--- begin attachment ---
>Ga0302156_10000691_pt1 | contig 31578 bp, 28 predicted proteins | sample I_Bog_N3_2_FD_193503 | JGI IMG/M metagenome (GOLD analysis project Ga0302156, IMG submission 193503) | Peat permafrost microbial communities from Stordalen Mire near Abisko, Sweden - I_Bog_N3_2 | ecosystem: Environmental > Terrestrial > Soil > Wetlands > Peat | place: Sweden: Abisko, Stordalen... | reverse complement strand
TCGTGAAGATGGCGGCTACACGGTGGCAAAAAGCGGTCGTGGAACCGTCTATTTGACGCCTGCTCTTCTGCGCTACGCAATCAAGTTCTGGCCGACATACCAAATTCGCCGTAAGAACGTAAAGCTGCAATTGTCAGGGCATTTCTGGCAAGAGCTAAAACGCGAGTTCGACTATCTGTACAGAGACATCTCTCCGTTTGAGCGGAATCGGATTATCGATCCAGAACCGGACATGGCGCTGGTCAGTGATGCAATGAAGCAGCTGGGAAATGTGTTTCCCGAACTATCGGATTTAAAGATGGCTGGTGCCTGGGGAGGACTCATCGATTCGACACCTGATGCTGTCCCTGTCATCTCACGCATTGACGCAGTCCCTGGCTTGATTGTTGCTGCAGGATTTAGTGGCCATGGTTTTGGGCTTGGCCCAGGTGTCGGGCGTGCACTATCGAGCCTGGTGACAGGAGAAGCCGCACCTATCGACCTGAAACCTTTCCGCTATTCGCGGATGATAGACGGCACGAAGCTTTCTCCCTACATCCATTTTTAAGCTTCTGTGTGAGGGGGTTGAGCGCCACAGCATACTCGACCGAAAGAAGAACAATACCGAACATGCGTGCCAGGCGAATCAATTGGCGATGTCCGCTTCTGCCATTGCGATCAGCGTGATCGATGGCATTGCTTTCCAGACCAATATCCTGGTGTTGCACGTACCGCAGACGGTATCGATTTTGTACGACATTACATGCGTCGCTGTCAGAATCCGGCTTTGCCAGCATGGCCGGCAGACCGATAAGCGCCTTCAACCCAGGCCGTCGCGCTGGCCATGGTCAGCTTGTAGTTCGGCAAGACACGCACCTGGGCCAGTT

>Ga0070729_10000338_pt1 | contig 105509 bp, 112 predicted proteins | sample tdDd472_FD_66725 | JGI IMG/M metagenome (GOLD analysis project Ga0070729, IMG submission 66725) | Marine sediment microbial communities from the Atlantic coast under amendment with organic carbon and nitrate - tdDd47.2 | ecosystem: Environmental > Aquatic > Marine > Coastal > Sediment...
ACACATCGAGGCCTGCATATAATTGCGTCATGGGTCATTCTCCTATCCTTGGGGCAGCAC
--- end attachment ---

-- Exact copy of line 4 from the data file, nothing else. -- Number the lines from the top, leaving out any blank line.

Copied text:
ACACATCGAGGCCTGCATATAATTGCGTCATGGGTCATTCTCCTATCCTTGGGGCAGCAC